Today is 9/11. That date invokes an indescribable emotion. We can’t really capture that feeling with words, because it was a tragedy experienced by millions of people. How can one word, or phrase, satisfy the hearts and minds of a nation? That is a pretty tall order.
What can we do to make it meaningful? What are the first steps we must take on our journey forward? I think the best we can do, to start, is share our stories. For one day, most Americans can stop and reflect on a shared experience. “Where were you?” We’ve got songs, poems, movies, and other media that have tried to capture snapshots of what went on that day. For the past decade or so, that has been our way of healing. We share our stories. We come together to mourn the losses, curse the injustices, and remember how finite our experience is here on Earth. Powerful stuff.
I don’t know if sharing my story offers much to the conversation. I was only in third grade, so most of the context and information about what happened, came to me years after the fact. My perspective on what happened isn’t as clear as what I wish it was. Last night, I challenged myself to answer, “What did I learn that day?”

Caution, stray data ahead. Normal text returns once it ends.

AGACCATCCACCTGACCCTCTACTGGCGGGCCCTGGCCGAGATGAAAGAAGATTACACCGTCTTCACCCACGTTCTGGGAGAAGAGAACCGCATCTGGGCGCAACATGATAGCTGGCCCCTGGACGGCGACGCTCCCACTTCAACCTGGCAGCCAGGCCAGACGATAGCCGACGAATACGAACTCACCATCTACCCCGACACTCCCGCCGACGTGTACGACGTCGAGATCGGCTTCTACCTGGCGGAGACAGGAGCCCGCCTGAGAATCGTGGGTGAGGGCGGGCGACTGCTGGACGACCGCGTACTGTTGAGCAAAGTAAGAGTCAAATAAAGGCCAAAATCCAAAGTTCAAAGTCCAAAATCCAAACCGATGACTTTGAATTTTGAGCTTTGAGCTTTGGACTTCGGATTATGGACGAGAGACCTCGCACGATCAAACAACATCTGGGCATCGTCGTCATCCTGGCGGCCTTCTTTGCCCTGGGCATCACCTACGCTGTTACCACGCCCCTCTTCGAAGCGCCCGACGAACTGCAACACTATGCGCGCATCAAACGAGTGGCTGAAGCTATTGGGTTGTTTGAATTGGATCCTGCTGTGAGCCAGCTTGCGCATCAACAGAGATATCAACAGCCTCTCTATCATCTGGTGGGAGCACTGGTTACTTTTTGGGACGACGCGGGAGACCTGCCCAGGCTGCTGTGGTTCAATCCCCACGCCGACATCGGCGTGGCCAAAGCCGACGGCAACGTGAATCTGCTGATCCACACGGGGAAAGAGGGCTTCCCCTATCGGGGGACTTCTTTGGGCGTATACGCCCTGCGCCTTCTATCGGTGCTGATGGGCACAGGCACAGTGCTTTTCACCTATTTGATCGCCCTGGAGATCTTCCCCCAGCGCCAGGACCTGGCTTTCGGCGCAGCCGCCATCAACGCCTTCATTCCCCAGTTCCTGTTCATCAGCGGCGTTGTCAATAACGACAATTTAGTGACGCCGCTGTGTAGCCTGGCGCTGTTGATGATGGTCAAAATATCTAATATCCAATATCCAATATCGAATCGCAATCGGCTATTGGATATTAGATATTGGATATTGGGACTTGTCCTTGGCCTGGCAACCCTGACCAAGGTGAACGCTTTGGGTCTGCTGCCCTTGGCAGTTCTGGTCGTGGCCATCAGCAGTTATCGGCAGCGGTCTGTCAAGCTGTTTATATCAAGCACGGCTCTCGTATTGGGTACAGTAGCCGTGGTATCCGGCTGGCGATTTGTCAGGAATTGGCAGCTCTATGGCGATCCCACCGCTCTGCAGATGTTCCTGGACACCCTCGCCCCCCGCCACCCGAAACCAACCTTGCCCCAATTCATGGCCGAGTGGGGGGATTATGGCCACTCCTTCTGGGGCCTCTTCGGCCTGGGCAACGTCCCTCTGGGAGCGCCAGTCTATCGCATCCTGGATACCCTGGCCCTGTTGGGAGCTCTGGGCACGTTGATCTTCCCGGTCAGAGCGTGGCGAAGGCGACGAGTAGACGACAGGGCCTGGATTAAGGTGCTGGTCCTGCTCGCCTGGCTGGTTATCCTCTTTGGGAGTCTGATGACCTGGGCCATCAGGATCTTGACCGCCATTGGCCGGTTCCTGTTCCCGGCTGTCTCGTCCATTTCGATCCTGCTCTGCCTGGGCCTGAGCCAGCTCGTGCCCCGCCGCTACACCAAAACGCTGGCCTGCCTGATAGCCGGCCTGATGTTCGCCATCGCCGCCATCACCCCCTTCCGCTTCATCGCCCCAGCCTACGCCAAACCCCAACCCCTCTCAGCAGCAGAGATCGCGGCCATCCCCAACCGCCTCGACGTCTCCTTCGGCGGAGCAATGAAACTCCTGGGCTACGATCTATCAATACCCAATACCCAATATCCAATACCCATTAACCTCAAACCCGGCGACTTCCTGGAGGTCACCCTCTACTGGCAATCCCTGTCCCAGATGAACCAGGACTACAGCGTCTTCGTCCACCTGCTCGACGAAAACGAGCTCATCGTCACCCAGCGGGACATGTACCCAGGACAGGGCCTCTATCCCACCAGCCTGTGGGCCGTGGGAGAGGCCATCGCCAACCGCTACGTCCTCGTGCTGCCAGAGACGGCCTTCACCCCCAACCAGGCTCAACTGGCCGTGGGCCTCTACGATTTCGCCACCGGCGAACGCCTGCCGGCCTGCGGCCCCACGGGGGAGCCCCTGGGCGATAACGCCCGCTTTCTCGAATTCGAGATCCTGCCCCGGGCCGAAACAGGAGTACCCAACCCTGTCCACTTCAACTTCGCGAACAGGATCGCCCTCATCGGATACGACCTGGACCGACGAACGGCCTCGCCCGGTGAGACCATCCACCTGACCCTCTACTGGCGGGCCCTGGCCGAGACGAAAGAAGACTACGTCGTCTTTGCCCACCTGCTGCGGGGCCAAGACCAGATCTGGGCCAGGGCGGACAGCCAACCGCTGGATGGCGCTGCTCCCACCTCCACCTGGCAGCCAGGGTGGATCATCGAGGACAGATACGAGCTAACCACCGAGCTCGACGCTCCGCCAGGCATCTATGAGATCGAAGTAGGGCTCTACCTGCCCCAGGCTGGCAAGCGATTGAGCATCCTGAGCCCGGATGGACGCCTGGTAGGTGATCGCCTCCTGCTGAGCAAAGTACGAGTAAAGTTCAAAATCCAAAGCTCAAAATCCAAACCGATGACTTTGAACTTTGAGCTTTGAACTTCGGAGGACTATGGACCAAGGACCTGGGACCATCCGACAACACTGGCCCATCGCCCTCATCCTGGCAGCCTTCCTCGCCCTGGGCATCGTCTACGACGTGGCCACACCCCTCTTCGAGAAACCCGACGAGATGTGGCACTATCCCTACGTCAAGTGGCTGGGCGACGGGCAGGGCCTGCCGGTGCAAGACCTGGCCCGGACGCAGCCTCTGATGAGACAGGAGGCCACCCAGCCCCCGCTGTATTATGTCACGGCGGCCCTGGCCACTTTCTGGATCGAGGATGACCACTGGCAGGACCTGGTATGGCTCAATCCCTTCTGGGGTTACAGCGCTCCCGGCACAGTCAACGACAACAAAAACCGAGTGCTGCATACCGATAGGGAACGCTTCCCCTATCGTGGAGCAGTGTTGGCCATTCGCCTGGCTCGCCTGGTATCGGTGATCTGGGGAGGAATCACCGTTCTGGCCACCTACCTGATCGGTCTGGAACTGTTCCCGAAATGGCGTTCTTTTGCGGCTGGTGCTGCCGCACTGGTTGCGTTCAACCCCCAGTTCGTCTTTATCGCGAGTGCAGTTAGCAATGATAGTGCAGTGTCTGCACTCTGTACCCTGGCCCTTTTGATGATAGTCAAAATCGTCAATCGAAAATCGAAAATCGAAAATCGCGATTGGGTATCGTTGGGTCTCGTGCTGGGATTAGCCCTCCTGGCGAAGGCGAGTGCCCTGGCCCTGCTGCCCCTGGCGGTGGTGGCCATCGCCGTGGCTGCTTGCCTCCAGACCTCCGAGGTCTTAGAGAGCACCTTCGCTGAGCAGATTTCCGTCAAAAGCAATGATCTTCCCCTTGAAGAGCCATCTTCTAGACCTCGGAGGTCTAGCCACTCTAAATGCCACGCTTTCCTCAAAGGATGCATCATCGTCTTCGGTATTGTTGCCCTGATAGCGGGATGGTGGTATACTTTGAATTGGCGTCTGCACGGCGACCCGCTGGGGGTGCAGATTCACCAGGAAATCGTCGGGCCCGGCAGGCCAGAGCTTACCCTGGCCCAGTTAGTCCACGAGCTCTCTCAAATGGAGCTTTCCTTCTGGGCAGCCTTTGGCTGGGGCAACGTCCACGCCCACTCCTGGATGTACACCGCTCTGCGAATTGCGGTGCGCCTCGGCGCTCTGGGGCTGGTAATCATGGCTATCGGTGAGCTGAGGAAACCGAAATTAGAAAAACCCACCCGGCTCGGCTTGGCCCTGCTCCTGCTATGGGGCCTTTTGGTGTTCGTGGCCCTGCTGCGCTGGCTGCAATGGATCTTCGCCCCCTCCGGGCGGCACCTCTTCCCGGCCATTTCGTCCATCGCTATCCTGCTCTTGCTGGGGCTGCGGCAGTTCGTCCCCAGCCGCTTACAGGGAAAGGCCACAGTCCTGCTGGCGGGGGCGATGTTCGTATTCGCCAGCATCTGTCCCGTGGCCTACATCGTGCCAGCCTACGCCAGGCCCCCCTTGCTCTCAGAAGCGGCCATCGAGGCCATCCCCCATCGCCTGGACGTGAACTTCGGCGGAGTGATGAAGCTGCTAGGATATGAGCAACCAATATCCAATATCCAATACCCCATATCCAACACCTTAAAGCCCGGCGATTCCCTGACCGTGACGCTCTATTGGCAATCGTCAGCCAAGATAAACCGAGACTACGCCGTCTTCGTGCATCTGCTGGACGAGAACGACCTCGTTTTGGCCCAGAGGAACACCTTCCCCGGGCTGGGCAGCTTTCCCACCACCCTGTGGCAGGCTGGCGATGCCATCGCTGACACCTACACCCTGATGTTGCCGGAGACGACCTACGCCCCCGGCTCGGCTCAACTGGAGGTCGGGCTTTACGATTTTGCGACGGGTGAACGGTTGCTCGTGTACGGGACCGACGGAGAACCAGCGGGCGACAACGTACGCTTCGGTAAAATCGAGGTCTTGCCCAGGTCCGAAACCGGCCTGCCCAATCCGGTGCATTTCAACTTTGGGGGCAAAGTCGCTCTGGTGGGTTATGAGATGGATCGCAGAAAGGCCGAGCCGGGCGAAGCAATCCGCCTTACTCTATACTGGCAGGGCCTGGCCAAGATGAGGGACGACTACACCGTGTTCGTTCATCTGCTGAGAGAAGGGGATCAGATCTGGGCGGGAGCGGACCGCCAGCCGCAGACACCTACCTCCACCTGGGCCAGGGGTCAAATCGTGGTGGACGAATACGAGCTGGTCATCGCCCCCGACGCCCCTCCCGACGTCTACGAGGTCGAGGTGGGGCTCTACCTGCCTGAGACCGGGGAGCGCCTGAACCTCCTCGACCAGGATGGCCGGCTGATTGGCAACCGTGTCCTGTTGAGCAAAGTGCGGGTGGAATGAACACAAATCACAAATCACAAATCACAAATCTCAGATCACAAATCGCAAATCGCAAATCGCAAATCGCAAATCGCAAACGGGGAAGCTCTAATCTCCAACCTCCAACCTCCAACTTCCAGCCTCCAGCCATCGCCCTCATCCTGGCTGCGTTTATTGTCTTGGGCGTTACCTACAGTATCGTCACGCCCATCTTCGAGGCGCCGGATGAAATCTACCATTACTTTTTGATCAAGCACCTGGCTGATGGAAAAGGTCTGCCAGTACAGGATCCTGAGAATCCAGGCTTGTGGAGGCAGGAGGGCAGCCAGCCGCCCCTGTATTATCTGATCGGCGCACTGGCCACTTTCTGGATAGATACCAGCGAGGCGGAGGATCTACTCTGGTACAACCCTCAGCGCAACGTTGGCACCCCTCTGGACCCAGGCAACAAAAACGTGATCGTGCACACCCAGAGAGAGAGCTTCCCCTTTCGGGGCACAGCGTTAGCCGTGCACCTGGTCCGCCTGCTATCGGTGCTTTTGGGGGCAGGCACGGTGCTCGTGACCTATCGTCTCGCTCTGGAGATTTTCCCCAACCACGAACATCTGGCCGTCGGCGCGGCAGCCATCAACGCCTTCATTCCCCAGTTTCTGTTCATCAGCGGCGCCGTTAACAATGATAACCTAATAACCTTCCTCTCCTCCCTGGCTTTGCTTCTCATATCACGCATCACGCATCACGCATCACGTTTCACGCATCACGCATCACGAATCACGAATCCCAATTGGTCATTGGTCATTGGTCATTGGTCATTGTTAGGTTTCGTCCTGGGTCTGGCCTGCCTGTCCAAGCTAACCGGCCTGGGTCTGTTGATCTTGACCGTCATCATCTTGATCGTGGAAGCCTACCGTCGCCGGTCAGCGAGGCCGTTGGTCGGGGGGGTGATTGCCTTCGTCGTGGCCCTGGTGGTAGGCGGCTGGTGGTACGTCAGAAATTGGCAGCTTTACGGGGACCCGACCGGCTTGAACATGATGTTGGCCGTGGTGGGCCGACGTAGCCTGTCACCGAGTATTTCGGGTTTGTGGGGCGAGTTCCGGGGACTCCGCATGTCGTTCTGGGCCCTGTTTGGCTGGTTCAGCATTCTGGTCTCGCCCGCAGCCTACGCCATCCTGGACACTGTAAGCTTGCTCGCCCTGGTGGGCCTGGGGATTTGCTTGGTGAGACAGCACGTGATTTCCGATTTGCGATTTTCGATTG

September 11, 2001 was the first day I realized that there was a world beyond my own. Until that point, my world was exclusively central Pennsylvania. It was the first time I realized that my world was just a small piece in a much larger puzzle. I learned what “terrorism” was and what emotions such as “hate” and “despair” look like. I saw what fear looks like. I also learned what a community looks like. I learned some of the ways people cope. The most important thing I learned, looking back on it, was to be aware.
I became aware. It was the first time I realized my connection to other people in the world. Things haven’t been the same since. So when I look back and remember 9/11, I always remember my first moment of awarness.